“It was like opening the door to another world,” he said.

His creative career turned to activism during the Trump era, when caravans of Central American migrants began making their way to the US-Mexico border. In Tijuana, he unveiled a giant variation on the US flag—one that had no stars and was intended to dramatize the immigrants’ contribution.

He called the work “United States of Immigrants”.

He later created on-site artwork at Black Lives Matter rallies and other national protests. “I want to be right where the action is happening,” he said. “That’s where I get my inspiration.”

Arriving in Poland in March, Marquez began painting at Warsaw Railway Station – a major transit point for refugees – and in the town of Medyka on the border with Ukraine. He stayed in Poland for a few weeks and produced cubist takes against the stream of refugees.

He left behind a handful of completed works, and while he’s not sure what happened to all of them, he’s heard that some are now in the possession of Polish museum officials.

In Ukraine, he opened a shop next to the destroyed bridge with support from the mayors of Irpin and neighboring Bucha, two Kiev suburbs struggling to return to normal after the Russian invasion left widespread death and devastation in its wake.

Marquez said he chose the Cubist Picasso motif because “Guernica” – which commemorates the Nazi bombing of the Basque city in Spain and stands as one of the great anti-war statements of all time – inevitably draws attention. The look is certainly derivative, but never obscure. For Marquez, the message can trump the aesthetic.

“Every time I do a project, the first thing I think about is: what do I need to do to connect with people?” he explained. “I can do something in my own style, but sometimes you lose the audience. … I can paint a ‘Guernica’ with my eyes closed.”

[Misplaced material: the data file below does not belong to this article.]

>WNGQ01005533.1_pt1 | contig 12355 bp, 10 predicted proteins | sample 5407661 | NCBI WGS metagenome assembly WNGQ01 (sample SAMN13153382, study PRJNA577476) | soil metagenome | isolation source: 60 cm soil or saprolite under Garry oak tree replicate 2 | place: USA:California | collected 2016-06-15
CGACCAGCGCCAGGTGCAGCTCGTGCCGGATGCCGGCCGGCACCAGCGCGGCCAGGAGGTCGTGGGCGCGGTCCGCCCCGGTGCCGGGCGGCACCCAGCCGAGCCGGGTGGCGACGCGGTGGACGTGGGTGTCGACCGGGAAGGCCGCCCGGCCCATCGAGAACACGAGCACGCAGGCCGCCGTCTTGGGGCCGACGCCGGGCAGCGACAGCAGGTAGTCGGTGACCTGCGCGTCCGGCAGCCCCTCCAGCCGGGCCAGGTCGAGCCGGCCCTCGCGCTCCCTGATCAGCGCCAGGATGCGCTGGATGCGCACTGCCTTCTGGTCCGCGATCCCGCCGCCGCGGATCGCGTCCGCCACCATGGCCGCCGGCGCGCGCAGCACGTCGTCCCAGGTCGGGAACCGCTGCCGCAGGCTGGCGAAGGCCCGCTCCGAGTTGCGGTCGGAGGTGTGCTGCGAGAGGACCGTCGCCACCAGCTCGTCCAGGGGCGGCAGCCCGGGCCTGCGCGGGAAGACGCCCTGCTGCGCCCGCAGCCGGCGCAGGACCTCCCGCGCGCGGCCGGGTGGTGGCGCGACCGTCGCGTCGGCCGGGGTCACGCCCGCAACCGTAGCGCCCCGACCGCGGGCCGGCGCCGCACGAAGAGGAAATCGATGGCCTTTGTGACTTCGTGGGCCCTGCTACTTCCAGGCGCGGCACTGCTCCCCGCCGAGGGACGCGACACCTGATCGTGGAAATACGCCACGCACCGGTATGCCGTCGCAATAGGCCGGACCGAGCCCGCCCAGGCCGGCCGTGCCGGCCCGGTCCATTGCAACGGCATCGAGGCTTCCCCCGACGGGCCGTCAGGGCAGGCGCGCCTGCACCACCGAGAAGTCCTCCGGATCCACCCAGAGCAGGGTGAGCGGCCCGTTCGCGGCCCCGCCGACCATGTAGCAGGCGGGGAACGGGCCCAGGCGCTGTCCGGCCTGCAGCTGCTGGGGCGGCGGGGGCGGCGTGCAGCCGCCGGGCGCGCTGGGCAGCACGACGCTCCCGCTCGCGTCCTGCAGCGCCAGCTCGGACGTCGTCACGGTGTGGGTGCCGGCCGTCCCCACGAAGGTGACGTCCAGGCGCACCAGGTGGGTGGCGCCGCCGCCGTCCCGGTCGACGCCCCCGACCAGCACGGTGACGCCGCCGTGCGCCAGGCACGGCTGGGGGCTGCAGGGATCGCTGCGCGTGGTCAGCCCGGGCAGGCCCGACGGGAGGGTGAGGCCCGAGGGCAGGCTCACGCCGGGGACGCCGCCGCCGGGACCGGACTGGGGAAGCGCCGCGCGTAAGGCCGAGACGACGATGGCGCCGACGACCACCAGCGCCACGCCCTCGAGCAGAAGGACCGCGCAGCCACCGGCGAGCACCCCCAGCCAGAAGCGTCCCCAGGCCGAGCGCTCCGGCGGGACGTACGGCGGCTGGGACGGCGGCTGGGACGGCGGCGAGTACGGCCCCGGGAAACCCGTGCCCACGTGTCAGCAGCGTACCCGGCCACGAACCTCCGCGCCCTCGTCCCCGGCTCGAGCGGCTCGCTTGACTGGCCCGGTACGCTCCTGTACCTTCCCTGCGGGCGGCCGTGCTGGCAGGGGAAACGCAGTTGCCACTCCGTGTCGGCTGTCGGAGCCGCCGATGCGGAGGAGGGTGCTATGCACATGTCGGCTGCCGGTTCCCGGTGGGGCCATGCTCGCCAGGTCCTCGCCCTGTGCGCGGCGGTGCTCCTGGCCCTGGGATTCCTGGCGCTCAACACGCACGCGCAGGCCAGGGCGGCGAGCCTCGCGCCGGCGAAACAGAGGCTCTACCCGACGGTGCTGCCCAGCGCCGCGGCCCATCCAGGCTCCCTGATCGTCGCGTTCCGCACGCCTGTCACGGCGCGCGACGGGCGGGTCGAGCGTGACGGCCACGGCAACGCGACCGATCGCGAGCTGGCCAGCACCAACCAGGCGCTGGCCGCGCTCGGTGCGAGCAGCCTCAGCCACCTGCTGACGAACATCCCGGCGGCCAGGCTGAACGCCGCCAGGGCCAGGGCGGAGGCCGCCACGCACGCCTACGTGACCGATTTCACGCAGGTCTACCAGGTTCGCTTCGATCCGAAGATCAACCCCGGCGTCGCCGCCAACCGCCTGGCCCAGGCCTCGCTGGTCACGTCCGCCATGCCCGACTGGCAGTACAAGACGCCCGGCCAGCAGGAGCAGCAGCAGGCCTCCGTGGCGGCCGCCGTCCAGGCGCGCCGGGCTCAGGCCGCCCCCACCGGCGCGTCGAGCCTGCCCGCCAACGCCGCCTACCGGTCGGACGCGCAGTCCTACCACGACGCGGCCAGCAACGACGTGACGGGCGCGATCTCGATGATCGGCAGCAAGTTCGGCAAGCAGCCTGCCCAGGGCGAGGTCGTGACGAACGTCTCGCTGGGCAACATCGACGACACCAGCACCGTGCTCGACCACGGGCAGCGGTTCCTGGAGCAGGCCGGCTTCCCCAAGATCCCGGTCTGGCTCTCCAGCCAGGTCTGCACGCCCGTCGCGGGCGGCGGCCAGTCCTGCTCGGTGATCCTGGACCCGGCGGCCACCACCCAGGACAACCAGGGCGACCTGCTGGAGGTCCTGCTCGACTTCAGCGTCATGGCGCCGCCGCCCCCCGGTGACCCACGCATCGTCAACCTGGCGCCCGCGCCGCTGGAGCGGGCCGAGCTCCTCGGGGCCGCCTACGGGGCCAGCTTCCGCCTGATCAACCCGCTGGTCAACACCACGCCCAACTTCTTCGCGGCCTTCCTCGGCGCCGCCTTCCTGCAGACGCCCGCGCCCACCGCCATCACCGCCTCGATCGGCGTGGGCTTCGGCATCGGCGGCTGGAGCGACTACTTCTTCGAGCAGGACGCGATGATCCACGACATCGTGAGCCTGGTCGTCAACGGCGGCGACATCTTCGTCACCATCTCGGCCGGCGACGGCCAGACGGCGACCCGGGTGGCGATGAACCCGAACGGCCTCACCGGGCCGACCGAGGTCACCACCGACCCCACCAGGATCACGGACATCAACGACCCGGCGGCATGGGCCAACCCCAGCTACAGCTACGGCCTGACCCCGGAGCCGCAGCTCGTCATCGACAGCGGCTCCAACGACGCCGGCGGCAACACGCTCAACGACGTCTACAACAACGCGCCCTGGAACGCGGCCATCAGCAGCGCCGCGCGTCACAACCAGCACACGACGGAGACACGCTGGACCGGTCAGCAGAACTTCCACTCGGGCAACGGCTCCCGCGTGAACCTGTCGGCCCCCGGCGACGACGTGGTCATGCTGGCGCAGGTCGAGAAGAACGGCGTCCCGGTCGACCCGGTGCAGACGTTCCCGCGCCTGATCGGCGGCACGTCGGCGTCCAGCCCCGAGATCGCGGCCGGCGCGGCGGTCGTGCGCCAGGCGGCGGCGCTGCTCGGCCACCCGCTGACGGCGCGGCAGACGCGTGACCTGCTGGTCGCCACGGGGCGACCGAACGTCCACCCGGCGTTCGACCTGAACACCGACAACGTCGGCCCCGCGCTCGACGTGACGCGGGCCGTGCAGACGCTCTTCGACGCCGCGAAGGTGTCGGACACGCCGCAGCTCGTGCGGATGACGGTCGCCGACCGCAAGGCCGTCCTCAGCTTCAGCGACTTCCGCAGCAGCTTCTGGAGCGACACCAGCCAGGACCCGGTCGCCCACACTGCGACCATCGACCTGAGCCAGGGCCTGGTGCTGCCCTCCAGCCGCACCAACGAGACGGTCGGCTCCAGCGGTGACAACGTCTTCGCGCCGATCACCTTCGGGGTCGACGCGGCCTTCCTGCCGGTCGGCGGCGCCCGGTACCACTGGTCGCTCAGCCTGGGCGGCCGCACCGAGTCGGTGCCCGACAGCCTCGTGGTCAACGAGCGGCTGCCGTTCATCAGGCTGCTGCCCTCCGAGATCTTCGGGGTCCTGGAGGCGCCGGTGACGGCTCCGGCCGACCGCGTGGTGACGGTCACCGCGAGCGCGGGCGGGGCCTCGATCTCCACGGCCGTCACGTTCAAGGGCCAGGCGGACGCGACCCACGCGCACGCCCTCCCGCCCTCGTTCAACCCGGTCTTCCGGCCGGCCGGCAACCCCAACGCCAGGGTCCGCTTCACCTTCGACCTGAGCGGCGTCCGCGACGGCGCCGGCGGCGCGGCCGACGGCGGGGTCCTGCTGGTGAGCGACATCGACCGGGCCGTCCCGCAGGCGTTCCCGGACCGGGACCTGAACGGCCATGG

A man dressed in black with black gloves is working on a cubist painting

Mexican painter Roberto Marquez said he chose Picasso’s Cubist motif for his work in Ukraine because “Guernica” – which commemorates the Nazi bombing of the Basque city in Spain and stands as one of the greatest anti-war statements of all time – is inevitable attracted attention.

(Alexey Furman/Getty Images)

With the Ukrainian flag fluttering overhead, the site has been transformed into an outdoor art installation of sorts, featuring paintings by Marquez, the rows of wooden crosses and several handcrafted signs with messages of peace. Also on display is a collection of Russian military equipment found abandoned in a nearby town.

President Volodymyr Zelenskyy has announced plans to build a national monument at the bridge to commemorate all those who made the journey.

Marquez said he would love to have his paintings incorporated into the final design. “I hope they leave them there as part of the memorial, but I’m not sure,” he said. “What they do is fine with me.”

War is still raging across much of Ukraine, and many civilians are now fleeing conflicts in the east and south. But at the moment calm has returned to the capital and its suburbs.

All that remains of the bridge are two huge concrete blocks with protruding strands of rebar. A temporary span allows traffic to cross. An overturned white minivan is still parked on the river bank. Nowadays there are few pedestrians. An artist confronts the anguish, and hope, of Ukraine